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Arab and Islamic History: Sharjah Museum of Islamic Civilization Report


Introduction

The rich tradition of Islamic-Arab history, verbal communication, deliberation, and culture arise from civilization. Islamic history concerns religious followers (Muslims) as well as the religious conviction in Islam. However, the Arabic word Muslim denotes an individual who is dedicated to the Creator. The ancient world history of military, economy, and politics transformed a great deal due to Islamic religion and Muslims in general. For instance, the religion called Islam is believed to have set its origin in the Middle East.

Nonetheless, non-believers supposed that this religion originated from Medina in Mecca during migration. The fraternity of Muslim supporters accepted that as true from the periods of Adam (Prophet) when Islamic religion had existed. The rapid spread of Islam in the world incorporated inhabitants of Islamic civilization and non-believers who resided in the same evolution (Alexander & Porter, 2009).

Such kind of civilization brought several changes in the lives of Muslims. In fact, several eminent and powerful world territories emerged. Besides, the period of civilization (Golden Age of Islam) produced several personalities with diverse dignities and cultural centers. These consisted of prominent academicians, nurses, medical practitioners, mathematicians, astronomers, and scientists.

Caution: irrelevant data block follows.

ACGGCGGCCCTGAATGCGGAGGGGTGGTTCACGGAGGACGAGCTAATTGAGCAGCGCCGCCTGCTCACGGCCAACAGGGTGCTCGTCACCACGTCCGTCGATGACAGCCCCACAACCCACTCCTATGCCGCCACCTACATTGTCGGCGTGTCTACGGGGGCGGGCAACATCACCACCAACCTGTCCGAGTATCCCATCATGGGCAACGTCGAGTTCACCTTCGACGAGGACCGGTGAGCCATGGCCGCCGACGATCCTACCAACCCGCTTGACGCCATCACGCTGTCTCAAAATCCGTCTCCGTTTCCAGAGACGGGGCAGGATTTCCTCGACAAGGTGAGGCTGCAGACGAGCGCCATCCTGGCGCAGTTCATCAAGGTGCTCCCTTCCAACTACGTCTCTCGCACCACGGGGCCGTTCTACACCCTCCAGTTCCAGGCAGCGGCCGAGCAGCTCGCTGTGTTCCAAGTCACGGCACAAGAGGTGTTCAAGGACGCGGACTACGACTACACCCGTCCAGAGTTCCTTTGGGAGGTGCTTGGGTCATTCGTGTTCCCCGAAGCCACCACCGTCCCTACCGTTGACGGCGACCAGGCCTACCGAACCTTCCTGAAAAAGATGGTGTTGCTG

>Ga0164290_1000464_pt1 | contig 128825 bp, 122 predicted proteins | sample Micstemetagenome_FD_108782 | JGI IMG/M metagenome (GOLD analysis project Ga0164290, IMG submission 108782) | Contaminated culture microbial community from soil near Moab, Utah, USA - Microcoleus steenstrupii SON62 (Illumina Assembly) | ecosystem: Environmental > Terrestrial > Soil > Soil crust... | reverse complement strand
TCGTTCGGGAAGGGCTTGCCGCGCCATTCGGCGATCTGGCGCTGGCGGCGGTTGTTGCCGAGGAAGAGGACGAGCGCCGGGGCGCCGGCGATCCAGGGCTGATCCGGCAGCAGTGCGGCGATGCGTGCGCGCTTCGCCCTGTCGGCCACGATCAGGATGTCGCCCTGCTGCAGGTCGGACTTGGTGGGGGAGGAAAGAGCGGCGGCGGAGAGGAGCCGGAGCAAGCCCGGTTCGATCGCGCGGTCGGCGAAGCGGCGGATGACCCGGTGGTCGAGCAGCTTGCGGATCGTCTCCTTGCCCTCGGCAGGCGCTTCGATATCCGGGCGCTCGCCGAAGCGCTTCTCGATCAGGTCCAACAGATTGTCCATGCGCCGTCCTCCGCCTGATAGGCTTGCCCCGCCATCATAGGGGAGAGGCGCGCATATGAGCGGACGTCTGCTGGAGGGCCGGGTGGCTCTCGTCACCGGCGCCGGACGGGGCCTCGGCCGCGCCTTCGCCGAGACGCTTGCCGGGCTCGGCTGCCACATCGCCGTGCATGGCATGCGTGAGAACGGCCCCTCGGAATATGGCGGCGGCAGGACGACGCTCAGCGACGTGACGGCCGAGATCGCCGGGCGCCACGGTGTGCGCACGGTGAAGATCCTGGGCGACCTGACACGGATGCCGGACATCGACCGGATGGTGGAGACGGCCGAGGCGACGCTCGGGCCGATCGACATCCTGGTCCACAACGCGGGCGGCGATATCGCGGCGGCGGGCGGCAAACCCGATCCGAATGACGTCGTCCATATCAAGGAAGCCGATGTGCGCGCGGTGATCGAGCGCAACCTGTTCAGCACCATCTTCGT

The population became literate since they could access and read the Quran, which is deemed as a holy book. Furthermore, Islamic civilization enabled the development of infrastructure such as the erection of canals and irrigation system through increased technology. The traditional center of Islam weakened due to Black Death that resulted into the loss of population and the Mongol destructive invasion at the end of the middle ages (Christensen, 2010). However, the ascendancy of Islamic matters and characteristics strengthened in the twenty first century despite confrontations that Muslims faced from secularism and socialism philosophies.

Museum

According to Mahajan (2012), museum may denote an organization that preserves historical, cultural, arty, scientific, and relic anthology. In fact, Museums make significant historical collections accessible to the community by means of provisional or permanent exhibitions. According to scholars, only the major world cities accommodate superior museums. Nevertheless, other countryside small towns and cities host just local Museums.